Amendments and subsequent laws have clarified the bounds of when it’s appropriate for a federal agency to issue mineral leases and extraction permits for these commodities. The Federal Onshore Oil and Gas Leasing and Reform Act of 1987, for example, made three fundamental alterations to the Mineral Land Leasing Act of 1920. First, it established that all land offered for lease must be offered on a competitive basis, and thus cannot be offered to just one individual or corporation. Additionally, it requires an applicant for a drilling operation to submit a plan of operations and reclamation prior to ground operations. Third, the Reform Act adds to the Mineral Leasing Act’s provisions concerning fraud in the sale of federal oil and gas leases and alters the payment structure for leases and permits.[28]


Conclusion

Natural resource extraction on federal lands generates billions of dollars in revenue and millions in revenue for local, state, and federal governments. Oil, gas, and valuable minerals extracted from federal lands support a great deal of our economic activity, but mining and extraction operations also potentially interfere with the recreational and environmental value of federal lands. To ensure that natural resources are extracted from public lands in a manner that conforms with federal land use policy, the federal government has established statutory and regulatory parameters that prescribe how, when, by whom, and under what circumstances oil, gas, and mineral extraction can take place on federally-owned lands.  

Thank you for participating in the LawShelf video-course on oil, gas and natural resources. This important sub-area of property and environmental law helps control the enormous natural resource industry in the United States, while maintaining important environmental protections. Best of luck and please let us know if you have any questions or feedback.

 



[1] 43 U.S.C. § 1701 et seq.

[4] 43 U.S.C. § 1781(f) (applying to the United States mining laws on the public lands within the California Desert Conservation Area).

[5] Mineral Policy Ctr. v. Norton, 292 F. Supp. 2d 30, 41 (D.D.C. 2003).

[6] Id. at 42.

[7] 42 U.S.C.  § 4321 et seq.

[8] U.S. Department of the Interior, Bureau of Land Management and Office of the Solicitor (editors). 2001. The Federal Land Policy and Management Act, as amended. U.S. Department of the Interior, Bureau of Land Management Office of Public Affairs, Washington, D.C. 69 pp.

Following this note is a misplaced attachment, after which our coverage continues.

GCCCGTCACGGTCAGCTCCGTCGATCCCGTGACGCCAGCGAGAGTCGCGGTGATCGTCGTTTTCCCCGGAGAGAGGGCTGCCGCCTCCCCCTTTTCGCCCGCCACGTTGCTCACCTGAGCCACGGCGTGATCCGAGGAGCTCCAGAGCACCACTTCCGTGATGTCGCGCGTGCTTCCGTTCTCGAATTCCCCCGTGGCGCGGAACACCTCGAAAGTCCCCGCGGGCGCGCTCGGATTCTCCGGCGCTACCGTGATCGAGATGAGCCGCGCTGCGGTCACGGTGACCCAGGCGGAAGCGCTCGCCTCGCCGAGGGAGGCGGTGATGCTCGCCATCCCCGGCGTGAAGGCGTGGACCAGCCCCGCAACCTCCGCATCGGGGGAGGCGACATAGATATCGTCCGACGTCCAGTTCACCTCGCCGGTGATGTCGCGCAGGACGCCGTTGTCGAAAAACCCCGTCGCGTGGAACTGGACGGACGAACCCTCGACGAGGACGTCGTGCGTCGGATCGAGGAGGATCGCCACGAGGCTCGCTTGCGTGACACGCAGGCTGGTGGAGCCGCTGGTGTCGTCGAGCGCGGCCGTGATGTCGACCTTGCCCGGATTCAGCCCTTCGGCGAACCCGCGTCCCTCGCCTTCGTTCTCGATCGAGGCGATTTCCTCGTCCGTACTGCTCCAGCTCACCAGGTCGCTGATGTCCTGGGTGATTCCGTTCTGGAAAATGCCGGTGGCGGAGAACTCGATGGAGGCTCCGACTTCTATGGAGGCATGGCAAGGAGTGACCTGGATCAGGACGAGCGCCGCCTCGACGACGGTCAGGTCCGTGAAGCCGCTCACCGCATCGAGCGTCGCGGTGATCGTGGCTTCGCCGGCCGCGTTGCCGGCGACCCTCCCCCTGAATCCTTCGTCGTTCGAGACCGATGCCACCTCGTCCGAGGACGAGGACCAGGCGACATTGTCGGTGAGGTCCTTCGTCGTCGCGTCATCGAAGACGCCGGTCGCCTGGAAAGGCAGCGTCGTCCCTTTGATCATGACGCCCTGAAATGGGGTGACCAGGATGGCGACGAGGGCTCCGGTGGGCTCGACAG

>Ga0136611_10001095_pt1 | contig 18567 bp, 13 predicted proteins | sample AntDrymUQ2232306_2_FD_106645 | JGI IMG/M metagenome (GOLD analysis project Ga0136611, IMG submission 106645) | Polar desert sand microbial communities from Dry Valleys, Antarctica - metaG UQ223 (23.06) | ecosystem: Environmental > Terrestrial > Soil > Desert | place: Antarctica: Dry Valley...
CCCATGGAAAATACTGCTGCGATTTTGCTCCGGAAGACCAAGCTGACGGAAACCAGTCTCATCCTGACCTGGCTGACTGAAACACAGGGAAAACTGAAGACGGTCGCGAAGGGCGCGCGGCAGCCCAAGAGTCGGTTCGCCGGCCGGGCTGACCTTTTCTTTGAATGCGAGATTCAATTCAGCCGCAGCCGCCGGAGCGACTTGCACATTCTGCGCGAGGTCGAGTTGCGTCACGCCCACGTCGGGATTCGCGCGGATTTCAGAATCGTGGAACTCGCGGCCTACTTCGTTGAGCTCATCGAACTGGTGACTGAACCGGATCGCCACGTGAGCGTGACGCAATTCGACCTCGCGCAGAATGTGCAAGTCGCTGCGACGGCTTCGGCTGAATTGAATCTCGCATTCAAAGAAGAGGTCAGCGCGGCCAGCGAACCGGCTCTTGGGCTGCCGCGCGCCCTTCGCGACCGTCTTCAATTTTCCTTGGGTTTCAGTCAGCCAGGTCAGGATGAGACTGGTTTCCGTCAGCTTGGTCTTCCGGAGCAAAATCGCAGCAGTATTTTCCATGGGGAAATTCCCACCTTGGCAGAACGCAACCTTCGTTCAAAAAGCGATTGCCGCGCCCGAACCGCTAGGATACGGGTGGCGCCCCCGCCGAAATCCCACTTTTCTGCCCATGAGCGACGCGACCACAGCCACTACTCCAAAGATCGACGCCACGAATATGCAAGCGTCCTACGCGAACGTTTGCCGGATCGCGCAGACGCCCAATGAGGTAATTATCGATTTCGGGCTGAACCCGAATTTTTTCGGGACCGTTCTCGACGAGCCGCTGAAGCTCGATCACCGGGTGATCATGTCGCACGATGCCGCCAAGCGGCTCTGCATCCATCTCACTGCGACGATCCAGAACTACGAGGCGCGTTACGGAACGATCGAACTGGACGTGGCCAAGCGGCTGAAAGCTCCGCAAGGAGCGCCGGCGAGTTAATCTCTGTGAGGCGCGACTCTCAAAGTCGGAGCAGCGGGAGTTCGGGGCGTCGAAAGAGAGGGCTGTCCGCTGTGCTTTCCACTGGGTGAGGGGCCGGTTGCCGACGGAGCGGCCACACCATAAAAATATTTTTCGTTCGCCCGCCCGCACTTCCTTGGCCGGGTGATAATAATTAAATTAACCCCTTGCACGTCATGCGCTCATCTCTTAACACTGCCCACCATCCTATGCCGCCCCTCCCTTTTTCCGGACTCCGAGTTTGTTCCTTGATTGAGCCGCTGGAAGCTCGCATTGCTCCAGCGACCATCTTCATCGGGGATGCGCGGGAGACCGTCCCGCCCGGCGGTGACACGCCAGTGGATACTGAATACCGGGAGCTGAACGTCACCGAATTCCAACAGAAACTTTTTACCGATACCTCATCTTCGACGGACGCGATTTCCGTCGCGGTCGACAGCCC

[9] U.S. Department of Interior, Bureau of Land Management, About the BLM Oil and Gas Program, https://www.blm.gov/programs/energy-and-minerals/oil-and-gas/about (last visited January 26, 2019).

[10] U.S. Forest Service, Federal Oil and Gas Resource Management on National Forest System, https://www.fs.fed.us/science-technology/geology/energyminerals/oilandgas (last visited Jan. 26, 2019).

[11] Concerning Oil and Gas Leasing and Operations, Memorandum of Understanding Between United States Department of the Interior Bureau of Land Management and United States Department of Agriculture Forest Service, Forest Service Agreement No. 06-SU-11132428-052 (eff. Apr. 14, 2006), https://www.fs.fed.us/geology/MOU_BLM_Oil_Gas.pdf (last visited Jan. 26, 2019).

[12] U.S. Forest Service, Federal Oil and Gas Resource Management on National Forest System, https://www.fs.fed.us/science-technology/geology/energyminerals/oilandgas (last visited Jan. 26, 2019).

[13] 30 U.S.C. § 181 et seq. 

[14] Chelsea Davis, What Is The Difference Between Leasing BLM and Forest Service Lands?, Oil and Gas Agreements, Holland & Hart, https://www.theoilandgasreport.com/2018/04/30/what-is-the-difference-between-leasing-blm-and-forest-service-lands/ (April 30, 2018) (last visited Jan. 26, 2019).

[15] Id.

[16] 36 C.F.R. § 228.102(a)–(b).

[19] U.S. Forest Serv., Stages of Oil & Gas Exploration and Development on National Forest System Lands, at 2 (available at https://www.fs.fed.us/emc/nepa/oged/includes/stages_summary_final.pdf).

[20] Concerning Oil and Gas Leasing and Operations, Memorandum of Understanding Between United States Department of the Interior Bureau of Land Management and United States Department of Agriculture Forest Service, Forest Service Agreement No. 06-SU-11132428-052 (eff. Apr. 14, 2006), https://www.fs.fed.us/geology/MOU_BLM_Oil_Gas.pdf (last visited Jan. 26, 2019).

[21] U.S. Forest Serv., Stages of Oil & Gas Exploration and Development on National Forest System Lands, at 2 (available at https://www.fs.fed.us/emc/nepa/oged/includes/stages_summary_final.pdf).

[23] U.S. Forest Service, News Release, USDA Forest Service Seeks Public Comment on Improving Management of Mineral Oil and Gas Resources, Sept. 13, 2018, https://www.fs.fed.us/news/releases/usda-forest-service-seeks-public-comment-improving-management-mineral-oil-and-gas (last visited Jan. 26, 2019).

[24] Locatable Minerals, 83 Fed. Reg. 46451 (Sept. 13, 2018)(to be codified at 36 CFR pt. 228).

[25] S.M. Gandhi, B.C. Sarkar Essentials of Mineral Exploration, 2016, https://www.sciencedirect.com/topics/earth-and-planetary-sciences/mineral-exploration.

[28] 30 U.S.C. § 181 et seq.